Macquarie Island expeditioners were treated to a rare sight this week with a huge iceberg floating past the island.

The iceberg is about 8 kilometres off the north-west of the island and is estimated to be about 50 metres high and 500 metres long.

Australian Antarctic Division Glaciologist, Neal Young, said it’s uncommon for icebergs to be so far north.

“The iceberg is likely to be part of one of the big ones that calved from the Ross Ice Shelf nearly a decade ago,” Dr Young said.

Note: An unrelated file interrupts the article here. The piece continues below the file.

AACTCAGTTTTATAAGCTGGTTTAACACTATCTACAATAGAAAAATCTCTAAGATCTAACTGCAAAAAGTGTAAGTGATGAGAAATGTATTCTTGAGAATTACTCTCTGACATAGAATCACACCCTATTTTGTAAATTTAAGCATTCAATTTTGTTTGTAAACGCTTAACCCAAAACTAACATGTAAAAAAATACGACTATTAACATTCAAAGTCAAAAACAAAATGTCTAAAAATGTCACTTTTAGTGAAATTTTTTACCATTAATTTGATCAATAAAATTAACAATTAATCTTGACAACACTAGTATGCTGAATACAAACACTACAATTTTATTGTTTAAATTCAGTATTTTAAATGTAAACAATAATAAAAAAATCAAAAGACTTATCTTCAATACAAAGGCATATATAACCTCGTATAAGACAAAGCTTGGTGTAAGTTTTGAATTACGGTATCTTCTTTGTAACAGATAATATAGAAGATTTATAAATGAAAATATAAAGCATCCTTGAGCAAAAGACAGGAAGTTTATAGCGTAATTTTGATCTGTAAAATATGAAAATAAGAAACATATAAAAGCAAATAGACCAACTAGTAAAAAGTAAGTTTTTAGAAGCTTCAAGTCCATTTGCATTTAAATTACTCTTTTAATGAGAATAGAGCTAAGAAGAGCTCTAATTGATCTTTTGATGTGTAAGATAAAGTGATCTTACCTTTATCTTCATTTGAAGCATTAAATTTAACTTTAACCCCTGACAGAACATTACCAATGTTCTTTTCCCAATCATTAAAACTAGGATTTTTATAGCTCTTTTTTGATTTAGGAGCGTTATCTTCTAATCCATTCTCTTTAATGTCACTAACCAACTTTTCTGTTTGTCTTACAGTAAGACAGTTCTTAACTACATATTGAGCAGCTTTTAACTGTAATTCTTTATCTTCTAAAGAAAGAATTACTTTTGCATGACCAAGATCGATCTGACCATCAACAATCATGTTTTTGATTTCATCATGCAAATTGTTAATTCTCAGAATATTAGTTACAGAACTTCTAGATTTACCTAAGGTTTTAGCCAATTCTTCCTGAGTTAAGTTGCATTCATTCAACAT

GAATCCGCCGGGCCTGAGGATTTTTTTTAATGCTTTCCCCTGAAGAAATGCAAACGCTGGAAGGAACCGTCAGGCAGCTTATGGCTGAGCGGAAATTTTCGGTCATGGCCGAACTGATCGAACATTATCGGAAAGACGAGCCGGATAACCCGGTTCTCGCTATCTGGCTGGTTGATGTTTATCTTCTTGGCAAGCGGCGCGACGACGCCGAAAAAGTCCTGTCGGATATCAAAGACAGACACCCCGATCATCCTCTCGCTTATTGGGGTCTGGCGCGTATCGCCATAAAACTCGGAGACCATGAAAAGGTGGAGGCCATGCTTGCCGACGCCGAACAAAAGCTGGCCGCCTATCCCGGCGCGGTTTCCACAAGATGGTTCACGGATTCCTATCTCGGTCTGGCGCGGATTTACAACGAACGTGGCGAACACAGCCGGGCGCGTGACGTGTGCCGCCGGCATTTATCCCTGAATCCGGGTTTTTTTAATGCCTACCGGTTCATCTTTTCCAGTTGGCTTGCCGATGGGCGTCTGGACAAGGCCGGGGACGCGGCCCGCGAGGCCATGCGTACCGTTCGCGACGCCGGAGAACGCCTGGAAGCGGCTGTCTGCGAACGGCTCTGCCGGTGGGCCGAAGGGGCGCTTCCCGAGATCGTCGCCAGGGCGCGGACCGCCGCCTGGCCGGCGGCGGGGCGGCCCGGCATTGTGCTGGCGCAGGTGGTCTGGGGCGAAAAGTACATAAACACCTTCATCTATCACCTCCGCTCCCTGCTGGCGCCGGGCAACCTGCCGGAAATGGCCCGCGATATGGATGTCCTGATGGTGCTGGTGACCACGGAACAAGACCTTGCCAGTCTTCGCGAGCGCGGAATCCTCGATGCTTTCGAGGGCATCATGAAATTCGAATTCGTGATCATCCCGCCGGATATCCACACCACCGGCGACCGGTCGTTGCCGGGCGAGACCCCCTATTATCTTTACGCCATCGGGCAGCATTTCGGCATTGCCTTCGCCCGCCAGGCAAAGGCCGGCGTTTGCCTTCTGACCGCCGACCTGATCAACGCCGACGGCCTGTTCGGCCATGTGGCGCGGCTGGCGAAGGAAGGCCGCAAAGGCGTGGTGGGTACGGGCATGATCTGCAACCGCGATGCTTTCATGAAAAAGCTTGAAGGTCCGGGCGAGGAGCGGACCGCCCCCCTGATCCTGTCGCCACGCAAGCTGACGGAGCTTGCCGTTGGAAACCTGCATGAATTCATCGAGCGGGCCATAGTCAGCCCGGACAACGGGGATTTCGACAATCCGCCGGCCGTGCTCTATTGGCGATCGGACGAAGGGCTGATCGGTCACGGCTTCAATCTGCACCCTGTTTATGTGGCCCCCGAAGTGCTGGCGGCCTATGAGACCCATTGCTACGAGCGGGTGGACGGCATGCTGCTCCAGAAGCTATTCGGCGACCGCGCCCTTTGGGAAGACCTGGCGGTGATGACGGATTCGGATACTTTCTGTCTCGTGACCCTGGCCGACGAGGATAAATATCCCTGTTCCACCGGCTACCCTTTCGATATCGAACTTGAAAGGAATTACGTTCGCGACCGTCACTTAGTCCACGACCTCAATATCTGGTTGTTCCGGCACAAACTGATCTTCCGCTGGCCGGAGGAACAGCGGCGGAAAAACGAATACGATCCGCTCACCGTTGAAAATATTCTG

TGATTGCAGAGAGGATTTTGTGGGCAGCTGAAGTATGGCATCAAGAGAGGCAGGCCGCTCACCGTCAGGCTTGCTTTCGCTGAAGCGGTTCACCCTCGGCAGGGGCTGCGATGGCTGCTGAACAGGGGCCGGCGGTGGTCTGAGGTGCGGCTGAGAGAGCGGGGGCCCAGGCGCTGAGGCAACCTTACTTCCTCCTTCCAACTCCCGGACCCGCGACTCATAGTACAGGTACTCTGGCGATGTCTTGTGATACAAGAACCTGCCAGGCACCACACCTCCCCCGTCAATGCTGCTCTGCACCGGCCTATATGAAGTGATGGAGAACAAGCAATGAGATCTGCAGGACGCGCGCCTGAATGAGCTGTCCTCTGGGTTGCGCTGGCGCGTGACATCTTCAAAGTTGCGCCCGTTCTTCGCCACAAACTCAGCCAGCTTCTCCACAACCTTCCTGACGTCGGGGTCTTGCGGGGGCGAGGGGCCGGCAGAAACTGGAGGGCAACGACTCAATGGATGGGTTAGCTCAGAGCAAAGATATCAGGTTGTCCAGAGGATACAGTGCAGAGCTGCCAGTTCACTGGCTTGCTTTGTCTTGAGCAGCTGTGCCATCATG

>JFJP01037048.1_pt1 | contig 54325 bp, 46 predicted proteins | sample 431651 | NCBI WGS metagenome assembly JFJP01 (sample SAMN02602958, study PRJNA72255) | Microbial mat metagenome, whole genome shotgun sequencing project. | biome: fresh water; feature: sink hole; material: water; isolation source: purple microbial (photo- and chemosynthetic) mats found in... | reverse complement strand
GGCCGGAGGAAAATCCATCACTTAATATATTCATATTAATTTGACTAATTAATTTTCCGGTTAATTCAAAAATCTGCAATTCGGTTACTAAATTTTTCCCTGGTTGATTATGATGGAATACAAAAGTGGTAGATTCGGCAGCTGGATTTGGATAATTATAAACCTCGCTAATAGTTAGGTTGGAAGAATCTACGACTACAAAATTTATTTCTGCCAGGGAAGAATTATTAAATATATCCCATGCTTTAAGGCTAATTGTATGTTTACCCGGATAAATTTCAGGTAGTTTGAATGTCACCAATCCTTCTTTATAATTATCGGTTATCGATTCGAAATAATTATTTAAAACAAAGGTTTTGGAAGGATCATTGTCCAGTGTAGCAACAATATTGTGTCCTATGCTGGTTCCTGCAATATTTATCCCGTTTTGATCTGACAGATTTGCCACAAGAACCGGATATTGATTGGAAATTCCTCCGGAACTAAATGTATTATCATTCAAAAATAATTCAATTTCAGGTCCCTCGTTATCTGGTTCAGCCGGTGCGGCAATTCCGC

“Throughout the year several icebergs have been drifting slowly northwards with the ocean current towards Macquarie Island,” he said.

“We know there are also a few more icebergs 100–200 kilometres to the west of the island.”

Fur seal biologist, Dr Dean Miller, was the first to spot the iceberg on the way to the colony at North Head.

“I've never seen anything like it; we looked out to the horizon and just saw this huge floating island of ice,” Dr Miller said.

“It was a monumental moment for me as it was the first iceberg I have seen,” he said.

It is likely the iceberg will break up and melt rapidly as it heads further north.